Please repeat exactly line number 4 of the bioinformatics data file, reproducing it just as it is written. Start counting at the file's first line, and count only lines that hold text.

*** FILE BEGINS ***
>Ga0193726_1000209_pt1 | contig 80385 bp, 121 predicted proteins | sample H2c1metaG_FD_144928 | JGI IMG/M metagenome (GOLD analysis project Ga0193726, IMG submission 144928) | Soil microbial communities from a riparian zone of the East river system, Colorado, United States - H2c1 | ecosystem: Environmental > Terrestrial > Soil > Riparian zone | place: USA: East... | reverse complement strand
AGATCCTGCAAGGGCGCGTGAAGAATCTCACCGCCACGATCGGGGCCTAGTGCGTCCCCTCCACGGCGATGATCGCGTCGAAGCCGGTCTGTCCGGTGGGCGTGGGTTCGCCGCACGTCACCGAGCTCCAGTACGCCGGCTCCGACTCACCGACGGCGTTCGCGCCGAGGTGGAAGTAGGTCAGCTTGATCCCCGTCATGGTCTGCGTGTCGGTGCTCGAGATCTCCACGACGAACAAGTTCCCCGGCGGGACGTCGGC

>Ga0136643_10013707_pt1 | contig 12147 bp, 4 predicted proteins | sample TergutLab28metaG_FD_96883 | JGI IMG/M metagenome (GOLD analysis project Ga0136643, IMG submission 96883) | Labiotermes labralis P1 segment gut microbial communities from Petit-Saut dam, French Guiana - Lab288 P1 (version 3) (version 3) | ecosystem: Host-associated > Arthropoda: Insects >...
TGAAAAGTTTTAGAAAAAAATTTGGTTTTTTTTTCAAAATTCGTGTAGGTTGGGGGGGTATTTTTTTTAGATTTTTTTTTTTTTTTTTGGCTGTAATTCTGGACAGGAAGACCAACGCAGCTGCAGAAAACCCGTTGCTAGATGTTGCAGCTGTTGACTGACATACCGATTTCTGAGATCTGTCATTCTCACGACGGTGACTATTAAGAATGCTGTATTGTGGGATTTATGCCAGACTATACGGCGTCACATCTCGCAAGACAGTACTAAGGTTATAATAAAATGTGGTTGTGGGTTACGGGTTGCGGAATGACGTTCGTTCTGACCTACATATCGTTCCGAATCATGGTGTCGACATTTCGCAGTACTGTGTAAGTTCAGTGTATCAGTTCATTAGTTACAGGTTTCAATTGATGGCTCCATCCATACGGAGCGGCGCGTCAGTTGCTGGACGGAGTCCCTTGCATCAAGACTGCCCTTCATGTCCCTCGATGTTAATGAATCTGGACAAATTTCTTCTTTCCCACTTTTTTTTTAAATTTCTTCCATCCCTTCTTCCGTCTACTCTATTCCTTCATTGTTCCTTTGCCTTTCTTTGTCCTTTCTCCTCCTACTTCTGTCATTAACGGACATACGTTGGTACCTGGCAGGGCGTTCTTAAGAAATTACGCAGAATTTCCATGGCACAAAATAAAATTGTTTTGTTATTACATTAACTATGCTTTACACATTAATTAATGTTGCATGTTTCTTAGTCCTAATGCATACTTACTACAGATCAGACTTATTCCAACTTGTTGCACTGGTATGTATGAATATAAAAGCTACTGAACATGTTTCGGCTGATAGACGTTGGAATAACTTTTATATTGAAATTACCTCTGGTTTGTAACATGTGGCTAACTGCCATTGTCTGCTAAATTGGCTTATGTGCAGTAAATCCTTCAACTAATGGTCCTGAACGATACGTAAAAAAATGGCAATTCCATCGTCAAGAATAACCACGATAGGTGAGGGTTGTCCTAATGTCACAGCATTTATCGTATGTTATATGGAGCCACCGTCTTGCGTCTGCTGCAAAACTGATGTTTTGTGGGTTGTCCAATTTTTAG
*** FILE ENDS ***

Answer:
TGAAAAGTTTTAGAAAAAAATTTGGTTTTTTTTTCAAAATTCGTGTAGGTTGGGGGGGTATTTTTTTTAGATTTTTTTTTTTTTTTTTGGCTGTAATTCTGGACAGGAAGACCAACGCAGCTGCAGAAAACCCGTTGCTAGATGTTGCAGCTGTTGACTGACATACCGATTTCTGAGATCTGTCATTCTCACGACGGTGACTATTAAGAATGCTGTATTGTGGGATTTATGCCAGACTATACGGCGTCACATCTCGCAAGACAGTACTAAGGTTATAATAAAATGTGGTTGTGGGTTACGGGTTGCGGAATGACGTTCGTTCTGACCTACATATCGTTCCGAATCATGGTGTCGACATTTCGCAGTACTGTGTAAGTTCAGTGTATCAGTTCATTAGTTACAGGTTTCAATTGATGGCTCCATCCATACGGAGCGGCGCGTCAGTTGCTGGACGGAGTCCCTTGCATCAAGACTGCCCTTCATGTCCCTCGATGTTAATGAATCTGGACAAATTTCTTCTTTCCCACTTTTTTTTTAAATTTCTTCCATCCCTTCTTCCGTCTACTCTATTCCTTCATTGTTCCTTTGCCTTTCTTTGTCCTTTCTCCTCCTACTTCTGTCATTAACGGACATACGTTGGTACCTGGCAGGGCGTTCTTAAGAAATTACGCAGAATTTCCATGGCACAAAATAAAATTGTTTTGTTATTACATTAACTATGCTTTACACATTAATTAATGTTGCATGTTTCTTAGTCCTAATGCATACTTACTACAGATCAGACTTATTCCAACTTGTTGCACTGGTATGTATGAATATAAAAGCTACTGAACATGTTTCGGCTGATAGACGTTGGAATAACTTTTATATTGAAATTACCTCTGGTTTGTAACATGTGGCTAACTGCCATTGTCTGCTAAATTGGCTTATGTGCAGTAAATCCTTCAACTAATGGTCCTGAACGATACGTAAAAAAATGGCAATTCCATCGTCAAGAATAACCACGATAGGTGAGGGTTGTCCTAATGTCACAGCATTTATCGTATGTTATATGGAGCCACCGTCTTGCGTCTGCTGCAAAACTGATGTTTTGTGGGTTGTCCAATTTTTAG